Russian President Vladimir Putin (2nd R) looks on
Russian President Vladimir Putin (2nd R) looks on as the Speaker of Crimean legislature Vladimir Konstantinov (2nd L), Crimean Premier Sergei Aksyonov (L), and Sevastopol mayor Alexei Chalyi, (R), sign a treaty for Crimea to join Russia, Moscow, March 18, 2014.

U.S. Vice President Joe Biden held talks in Poland on Tuesday aimed at reassuring eastern European allies that they have the support of the United States. His visit took place as Moscow signed a treaty to make the Ukrainian region of Crimea part of the Russian Federation. The tensions and military build-up are unnerving the region.
Standing alongside Polish Prime Minister Donald Tusk, Biden condemned Moscow’s move to make Crimea part of Russia.

“Russia has offered a variety of arguments to justify what is nothing more than a land grab,” he said

Biden landed in Warsaw Tuesday for a visit designed to reaffirm the United States’ protection for its allies in eastern Europe - while also discussing ways to reduce their dependence on Russian energy.

He also is to meet leaders from Estonia, Latvia and Lithuania - which used to be part of the Soviet Union.

These nations look primarily to the United States - not Europe - as their security guarantor, says Nicholas Redman, senior fellow at the International Institute for Strategic Studies.

“It’s actually the power that really lies behind NATO, the United States, that’s the one that they are looking to principally and that they need the reassurance from,” he said.

Close to the Arctic Circle, NATO troops are currently training in northern Norway - part of Exercise Cold Response 2014, planned before the Ukraine crisis erupted. The Russian border is just 450 kilometers away. Norwegian General Major Morten Haga Lunde directs the exercise.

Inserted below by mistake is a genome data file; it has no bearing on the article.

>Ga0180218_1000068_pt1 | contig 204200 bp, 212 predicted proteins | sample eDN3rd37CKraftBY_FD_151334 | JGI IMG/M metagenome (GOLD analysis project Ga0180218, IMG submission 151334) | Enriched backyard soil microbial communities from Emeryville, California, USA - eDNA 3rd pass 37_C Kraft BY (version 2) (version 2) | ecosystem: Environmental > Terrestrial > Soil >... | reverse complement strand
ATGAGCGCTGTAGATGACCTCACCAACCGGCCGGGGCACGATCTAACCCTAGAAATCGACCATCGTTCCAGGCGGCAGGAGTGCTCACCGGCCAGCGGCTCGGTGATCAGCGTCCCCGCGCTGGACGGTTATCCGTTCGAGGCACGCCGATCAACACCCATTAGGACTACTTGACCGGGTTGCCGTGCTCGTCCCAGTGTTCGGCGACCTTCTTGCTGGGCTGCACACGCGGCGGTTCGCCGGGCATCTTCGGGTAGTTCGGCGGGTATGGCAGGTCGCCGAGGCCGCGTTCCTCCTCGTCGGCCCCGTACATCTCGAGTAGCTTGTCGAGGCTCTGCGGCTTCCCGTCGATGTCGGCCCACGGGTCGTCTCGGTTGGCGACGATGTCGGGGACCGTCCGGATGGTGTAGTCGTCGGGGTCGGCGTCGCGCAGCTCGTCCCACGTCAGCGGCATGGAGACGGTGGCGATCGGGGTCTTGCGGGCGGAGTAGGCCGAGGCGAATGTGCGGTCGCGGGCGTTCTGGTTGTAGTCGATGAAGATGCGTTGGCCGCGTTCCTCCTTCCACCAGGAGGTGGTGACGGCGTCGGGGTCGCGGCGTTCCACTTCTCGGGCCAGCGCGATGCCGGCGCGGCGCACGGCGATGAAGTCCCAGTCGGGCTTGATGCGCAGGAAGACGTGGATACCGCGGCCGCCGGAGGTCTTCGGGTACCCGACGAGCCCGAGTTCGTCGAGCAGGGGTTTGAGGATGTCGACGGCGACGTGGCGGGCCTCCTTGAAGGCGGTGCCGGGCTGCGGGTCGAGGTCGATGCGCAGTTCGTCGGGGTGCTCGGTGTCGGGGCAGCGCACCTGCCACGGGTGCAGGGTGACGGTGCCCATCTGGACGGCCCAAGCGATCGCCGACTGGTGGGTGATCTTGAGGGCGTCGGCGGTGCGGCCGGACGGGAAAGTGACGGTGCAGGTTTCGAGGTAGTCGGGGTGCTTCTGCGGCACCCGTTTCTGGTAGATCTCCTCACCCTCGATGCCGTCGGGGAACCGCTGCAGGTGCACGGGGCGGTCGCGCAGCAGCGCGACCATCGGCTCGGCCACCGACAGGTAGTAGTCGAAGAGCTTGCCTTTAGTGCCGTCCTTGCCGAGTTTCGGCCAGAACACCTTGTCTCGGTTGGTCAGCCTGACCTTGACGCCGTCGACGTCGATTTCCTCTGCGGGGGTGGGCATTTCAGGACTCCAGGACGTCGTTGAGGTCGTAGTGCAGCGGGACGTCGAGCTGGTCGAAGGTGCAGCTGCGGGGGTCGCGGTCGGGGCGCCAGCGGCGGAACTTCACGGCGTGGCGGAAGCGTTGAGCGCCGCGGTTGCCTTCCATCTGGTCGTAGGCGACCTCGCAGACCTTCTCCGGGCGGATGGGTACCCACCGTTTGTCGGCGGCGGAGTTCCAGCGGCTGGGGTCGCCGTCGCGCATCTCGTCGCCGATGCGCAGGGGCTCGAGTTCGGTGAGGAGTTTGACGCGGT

“This is one of the biggest live exercises in Europe this year. 16,000 troops, 15 nations,” said Lunde.

Next to the Ukrainian border, Russian troops have been conducting their own exercises. Events in Crimea have unnerved the entire region, Redman says.

“Even a lot of Russia’s closest allies will be very uneasy about this," said Rodman. "The former Soviet Union, the borders around those countries are historically without precedent. There are a lot of nations that are trapped on the wrong side of lines. There are a lot of contested borders there.”

In response to Russia’s actions, the European Union Monday enacted sanctions against 21 Russian citizens - alongside a United States’ list targeting 11 individuals. British Foreign Secretary William Hague says the measures are indicative of European unity on the issue.

“These are individuals not just in Crimea but in Russia as well, including in the armed forces and in the parliament, people that are associated with the decisions that Russia has made about Crimea,” he said.

Russia’s Foreign Ministry says the sanctions will "lead nowhere." But Europe does have the power to hurt Russia, says analyst Nicholas Redman.

“At the moment, I think there’s a tension clearly between signaling intent and signaling seriousness, but also leaving enough in reserve on the understanding that things could get worse,” said Rodman.

Regional analysts say that possibility is reigniting tensions between Moscow and the West that have lain dormant for two decades; tensions many had hoped were part of history.